The Knights were running uphill. They had been outscored by 19 over the last 24 minutes of action, were racking up the turnovers, and team catalyst Adam Blazek hadn't scored a field goal. At that point, would you have bet money Gannon was going to survive and advance? But from that point on, Gannon held the athletic and skilled Golden Eagles to just 11 points, not including a desperation heave at the buzzer.

Also gratifying is that everybody who was on the floor contributed. With 3 minutes on the game clock and 3 seconds on the shot clock, Girbran Smith faked, dribbled, and hit a 16-footer near the free throw line as the buzzer sounded, breaking a 58-all tie. When the Knights trailed by 1 with under 90 seconds to play, senior C.J. Oldham -- who didn't start and played only 16 minutes -- outjumped and outefforted everyone else to tip in Smith's miss, giving Gannon a 62-61 lead. That was the score (after a Raphell Thomas-Edwards block) when Blazek stepped to the line with an "0-for" hanging over his head. Mr. Clutch hit both, then A'Darius Porter grabbed his 11th rebound and hit both ends of his 1-and-1 as well to clinch the victory.

Bottom line (in my opinion): On this night, Charleston looked better than Gannon. But the Knights were tougher on the court and between the ears. Gannon's 14-0 start was executed by a calm team against a jittery one. And Gannon executed in the final minutes while UC missed free throws and was discombobulated in their half-court game.

Teams "step up their game" in the postseason, but I suspect this was not the most difficult situation the Knights have faced all year. Not only did the PSAC West prepare them for this moment, but John Reilly's never-relax-for-a-second approach to the game pushed them over the finish line tonight.

A few other thoughts on the game:
* I really have to hand it to Jabs Newby. The kid had reasons to quit working hard -- heck, even quit the team -- but he came through tonight when the Knights needed him. Newby shocked everyone by starting, playing 16 solid minutes (only 1 turnover), and hitting for 8 points, including just his second three-pointer of the season. Former Gannon coach Bob Dukiet would always preach "sooner or later ... sooner or later you'll get your chance." Tonight was Newby's time, and he came through.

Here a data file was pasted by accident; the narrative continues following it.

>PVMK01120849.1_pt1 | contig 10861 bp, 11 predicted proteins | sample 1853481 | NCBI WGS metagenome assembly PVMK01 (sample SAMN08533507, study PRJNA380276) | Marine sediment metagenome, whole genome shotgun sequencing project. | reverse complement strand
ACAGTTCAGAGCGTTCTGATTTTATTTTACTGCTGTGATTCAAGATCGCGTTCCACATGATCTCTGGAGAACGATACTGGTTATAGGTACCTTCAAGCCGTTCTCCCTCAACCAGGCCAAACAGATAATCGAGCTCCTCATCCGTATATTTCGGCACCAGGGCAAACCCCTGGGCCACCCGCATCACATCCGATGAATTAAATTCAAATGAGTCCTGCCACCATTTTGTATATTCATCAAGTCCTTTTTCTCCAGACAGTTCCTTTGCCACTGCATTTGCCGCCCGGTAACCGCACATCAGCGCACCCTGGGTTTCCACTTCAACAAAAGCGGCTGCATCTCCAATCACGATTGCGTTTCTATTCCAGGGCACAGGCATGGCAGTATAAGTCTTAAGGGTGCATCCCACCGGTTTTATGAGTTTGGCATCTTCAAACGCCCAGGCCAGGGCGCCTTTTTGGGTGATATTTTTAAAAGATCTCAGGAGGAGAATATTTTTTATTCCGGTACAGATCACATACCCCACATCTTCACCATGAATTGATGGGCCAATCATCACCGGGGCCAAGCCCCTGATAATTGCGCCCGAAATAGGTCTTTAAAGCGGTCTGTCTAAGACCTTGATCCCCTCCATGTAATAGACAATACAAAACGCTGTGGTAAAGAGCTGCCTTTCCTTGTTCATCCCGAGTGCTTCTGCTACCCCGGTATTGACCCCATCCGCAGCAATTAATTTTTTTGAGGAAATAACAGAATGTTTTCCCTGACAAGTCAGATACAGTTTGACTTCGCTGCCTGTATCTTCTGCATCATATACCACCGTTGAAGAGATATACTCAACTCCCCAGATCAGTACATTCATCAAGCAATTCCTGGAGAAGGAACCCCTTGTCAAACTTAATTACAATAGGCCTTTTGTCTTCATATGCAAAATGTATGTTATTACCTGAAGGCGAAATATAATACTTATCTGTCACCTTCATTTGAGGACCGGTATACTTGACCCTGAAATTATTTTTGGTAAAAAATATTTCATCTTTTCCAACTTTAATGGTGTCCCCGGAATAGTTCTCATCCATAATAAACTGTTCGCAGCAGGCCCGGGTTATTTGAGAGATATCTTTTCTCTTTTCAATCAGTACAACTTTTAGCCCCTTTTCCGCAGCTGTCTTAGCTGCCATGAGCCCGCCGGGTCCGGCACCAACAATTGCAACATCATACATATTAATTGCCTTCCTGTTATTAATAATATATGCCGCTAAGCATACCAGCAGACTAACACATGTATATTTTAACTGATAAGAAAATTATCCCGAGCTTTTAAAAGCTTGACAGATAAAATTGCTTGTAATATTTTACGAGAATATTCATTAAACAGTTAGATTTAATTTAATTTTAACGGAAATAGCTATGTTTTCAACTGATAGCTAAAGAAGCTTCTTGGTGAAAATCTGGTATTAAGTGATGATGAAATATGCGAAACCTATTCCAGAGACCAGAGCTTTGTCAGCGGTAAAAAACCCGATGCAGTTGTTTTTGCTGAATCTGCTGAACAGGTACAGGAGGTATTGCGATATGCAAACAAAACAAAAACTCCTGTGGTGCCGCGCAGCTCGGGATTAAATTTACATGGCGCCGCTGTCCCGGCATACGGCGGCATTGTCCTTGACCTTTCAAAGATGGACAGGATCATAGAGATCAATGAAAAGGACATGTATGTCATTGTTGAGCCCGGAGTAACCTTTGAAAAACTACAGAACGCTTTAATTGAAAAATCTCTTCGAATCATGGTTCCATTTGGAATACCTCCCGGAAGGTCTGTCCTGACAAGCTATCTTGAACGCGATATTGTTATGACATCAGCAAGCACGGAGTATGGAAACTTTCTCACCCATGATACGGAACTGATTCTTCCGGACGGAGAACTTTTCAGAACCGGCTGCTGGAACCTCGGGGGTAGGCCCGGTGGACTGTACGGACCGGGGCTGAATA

* When has Charleston seen a defense like Gannon's all year? The Knights are special on that end of the floor.

* Speaking of defense, before Smith hit his big jumper to snap the 58-58 tie, Gannon was getting killed inside by big man Aleksander Kesic. So Reilly switched to a 1-2-2, collapsed on Kesic, and forced a long jumper. Even the most anti-Reilly Gannon observers have to applaud that move.

* Thank goodness Girbran Smith didn't pick up his 5th foul down the stretch. He finished with a game-high 21 on 8-of-15 shooting. He deserves tons of credit for continuing to work despite very limited playing time earlier in the year.

* Two questions I don't have answers to: Does anybody know why Oldham did not play the first 10 minutes of the game? And was Tee Talley in uniform? I was told he didn't make the trip but haven't had that confirmed.

* I know the answer to this question: Who would have thought Gannon would win an NCAA game with Blazek ending the night 0-for-7 from the field? Nobody. Blazek was harassed all evening by super-quick UC guard Tino diTrapano -- UC knew where Blazek was all evening long and really bodied him up. However, the junior missed his share of open looks. Blazek has played a lot of ball, but this was his first-ever NCAA tourney game.

* Gannon was about 4 inches away from playing #8 seed Livingstone Sunday night at 7:30. The Blue Bears rallied from 10 down late but left a jumper short just before time expired in front of a capacity crowd at East Stroudsburg. The result was an ESU victory, 99-98. The announcers said after the game back in 1990 Stroud won an NCAA game by that same score (vs. Slippery Rock in overtime). Guess what happened the next evening? The Warriors had their season ended by Gannon. All of Erie is hoping for a repeat of that.

* I wanted to keep on this site to a link to this web page assembled by the Gannon sports information department. You can access everything you need to know about the Atlantic Region tournament from there.